This week the wait was over as they showed us the first two full length films they have authored on 3D Blu-ray and to sum it up in a single word….WOW.  We watched them on currently available products; the Panasonic 50” Plasma (TC-P50VT25) hooked up to a Panasonic 3D Blu-ray player (DMP-BDT300).


We watched both movies back to back (3D marathon!) and took some time to fiddle around a bit with the menus and switching from 2D to 3D.  I saw no artifacts; no ghosting and had no eye fatigue during either film.  The original DTS-HD audio from the 2D Blu-ray release was re-used on both 3D Blu-rays.


First up was Ice Age 3: Dawn of the Dinosaurs.  While I only saw this in 2D theatrically, the 3D Blu-ray presentation looked similar to other animated films I’ve seen theatrically in RealD 3D equipped theaters, except it was a brighter picture. There was nothing “gimmicky” about the presentation.  The 3D was put to good use convincingly expanding the depth of field for the entire film.  Even the menus and subtitles extended out from the screen for a fun effect.  While I didn’t have a light meter, overall color and brightness appeared to be the same watching the film in both 2D and 3D.  As I mentioned I saw no artifacting or ghosting.  There were no special features on the disc, but the disc menu had options for watching the film in either 2D or 3D.  We tested this and it presented a screen asking you to either put on or take off your 3D glassed and then resumed playing from where you left off.  It was just as good as the best 3D demos I have seen in the past.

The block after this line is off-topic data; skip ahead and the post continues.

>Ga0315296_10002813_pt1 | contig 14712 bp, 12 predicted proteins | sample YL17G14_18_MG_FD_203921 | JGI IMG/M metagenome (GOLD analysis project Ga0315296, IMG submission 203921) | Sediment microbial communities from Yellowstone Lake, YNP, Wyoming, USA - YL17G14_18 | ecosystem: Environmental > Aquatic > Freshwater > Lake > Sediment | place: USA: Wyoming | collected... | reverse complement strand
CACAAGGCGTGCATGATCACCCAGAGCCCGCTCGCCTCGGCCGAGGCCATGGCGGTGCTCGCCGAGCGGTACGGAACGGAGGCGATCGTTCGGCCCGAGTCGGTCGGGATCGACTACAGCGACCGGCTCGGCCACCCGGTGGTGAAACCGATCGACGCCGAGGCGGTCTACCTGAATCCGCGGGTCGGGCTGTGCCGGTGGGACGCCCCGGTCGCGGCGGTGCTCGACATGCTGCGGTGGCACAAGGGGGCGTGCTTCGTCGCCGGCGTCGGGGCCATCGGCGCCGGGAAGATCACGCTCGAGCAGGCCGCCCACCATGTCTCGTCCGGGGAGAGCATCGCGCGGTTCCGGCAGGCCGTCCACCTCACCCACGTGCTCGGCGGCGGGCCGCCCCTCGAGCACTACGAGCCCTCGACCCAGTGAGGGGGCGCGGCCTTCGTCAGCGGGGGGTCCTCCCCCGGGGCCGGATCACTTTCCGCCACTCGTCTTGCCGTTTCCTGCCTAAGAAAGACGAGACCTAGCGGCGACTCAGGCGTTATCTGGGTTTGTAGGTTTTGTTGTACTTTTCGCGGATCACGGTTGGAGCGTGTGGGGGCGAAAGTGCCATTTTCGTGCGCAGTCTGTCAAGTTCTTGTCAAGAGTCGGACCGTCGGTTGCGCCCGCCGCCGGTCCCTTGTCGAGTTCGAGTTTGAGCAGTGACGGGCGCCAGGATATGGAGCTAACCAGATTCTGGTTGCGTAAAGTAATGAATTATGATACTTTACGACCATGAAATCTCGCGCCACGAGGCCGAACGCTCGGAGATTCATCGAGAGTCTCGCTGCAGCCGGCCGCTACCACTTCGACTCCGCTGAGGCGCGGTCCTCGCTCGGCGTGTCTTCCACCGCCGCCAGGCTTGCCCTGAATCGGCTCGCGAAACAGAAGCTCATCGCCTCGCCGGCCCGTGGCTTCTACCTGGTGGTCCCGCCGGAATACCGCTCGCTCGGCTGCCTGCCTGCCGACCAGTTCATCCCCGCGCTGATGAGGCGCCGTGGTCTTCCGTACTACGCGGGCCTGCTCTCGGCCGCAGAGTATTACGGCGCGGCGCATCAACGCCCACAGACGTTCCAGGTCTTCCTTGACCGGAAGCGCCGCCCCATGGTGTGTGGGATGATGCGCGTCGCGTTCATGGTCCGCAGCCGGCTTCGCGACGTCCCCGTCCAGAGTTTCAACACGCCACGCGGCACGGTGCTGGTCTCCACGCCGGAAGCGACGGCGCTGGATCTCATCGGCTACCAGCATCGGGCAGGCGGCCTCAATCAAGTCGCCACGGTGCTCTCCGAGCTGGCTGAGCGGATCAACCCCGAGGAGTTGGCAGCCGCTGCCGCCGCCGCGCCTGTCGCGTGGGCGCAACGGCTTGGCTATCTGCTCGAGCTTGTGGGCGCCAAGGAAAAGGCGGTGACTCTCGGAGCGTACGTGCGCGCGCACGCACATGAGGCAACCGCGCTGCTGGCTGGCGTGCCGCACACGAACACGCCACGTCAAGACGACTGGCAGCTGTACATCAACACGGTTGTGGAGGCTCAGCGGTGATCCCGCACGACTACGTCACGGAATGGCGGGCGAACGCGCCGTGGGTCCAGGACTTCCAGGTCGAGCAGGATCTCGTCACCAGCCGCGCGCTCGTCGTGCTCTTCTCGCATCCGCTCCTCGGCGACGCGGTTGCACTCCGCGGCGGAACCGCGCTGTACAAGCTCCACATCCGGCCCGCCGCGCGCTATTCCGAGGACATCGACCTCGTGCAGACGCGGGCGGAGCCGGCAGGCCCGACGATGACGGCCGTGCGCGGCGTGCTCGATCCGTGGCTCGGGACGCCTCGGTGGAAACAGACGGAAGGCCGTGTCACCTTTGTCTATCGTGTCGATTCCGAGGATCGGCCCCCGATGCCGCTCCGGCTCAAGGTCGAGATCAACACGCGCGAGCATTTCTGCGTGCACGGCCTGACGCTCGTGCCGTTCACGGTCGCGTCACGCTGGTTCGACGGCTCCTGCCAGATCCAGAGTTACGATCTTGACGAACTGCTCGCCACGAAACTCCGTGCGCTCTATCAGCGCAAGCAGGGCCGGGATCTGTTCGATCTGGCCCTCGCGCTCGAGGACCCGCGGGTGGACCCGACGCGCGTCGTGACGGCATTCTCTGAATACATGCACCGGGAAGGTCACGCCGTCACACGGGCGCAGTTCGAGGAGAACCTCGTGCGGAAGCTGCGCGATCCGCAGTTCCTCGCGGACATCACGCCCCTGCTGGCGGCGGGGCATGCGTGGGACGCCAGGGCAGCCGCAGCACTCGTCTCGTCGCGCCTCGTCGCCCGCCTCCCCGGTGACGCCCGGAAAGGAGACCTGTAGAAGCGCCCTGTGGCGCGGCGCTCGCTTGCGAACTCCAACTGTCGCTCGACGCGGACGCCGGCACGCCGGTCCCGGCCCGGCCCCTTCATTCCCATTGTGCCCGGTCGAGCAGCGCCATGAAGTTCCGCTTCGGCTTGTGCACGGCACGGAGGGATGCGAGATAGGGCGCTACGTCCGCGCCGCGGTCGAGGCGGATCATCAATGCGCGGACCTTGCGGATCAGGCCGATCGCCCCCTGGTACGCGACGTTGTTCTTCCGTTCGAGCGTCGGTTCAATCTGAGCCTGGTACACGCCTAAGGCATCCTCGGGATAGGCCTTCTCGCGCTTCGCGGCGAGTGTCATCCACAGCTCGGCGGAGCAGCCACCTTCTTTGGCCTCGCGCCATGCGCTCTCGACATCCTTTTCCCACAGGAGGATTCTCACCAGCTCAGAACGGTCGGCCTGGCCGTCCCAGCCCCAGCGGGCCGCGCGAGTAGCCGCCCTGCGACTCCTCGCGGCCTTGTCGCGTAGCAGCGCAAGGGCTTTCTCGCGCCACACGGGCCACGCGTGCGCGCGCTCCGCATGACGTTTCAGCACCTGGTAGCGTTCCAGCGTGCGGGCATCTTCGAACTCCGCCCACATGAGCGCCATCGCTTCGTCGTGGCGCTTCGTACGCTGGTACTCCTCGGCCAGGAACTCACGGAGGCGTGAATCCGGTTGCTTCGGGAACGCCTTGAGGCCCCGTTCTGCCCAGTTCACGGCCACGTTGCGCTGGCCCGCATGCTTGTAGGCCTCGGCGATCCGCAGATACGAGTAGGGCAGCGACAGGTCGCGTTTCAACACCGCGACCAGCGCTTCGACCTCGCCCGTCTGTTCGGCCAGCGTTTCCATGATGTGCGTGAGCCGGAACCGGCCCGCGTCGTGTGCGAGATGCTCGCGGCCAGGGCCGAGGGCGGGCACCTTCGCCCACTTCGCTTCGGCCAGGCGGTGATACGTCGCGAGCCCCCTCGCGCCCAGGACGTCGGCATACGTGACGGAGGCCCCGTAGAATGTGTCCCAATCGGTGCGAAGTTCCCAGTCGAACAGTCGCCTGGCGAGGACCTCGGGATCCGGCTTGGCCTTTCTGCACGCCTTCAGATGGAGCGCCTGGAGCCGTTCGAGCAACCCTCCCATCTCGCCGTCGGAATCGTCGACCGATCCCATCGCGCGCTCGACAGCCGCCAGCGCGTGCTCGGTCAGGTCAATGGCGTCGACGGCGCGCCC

Posted Image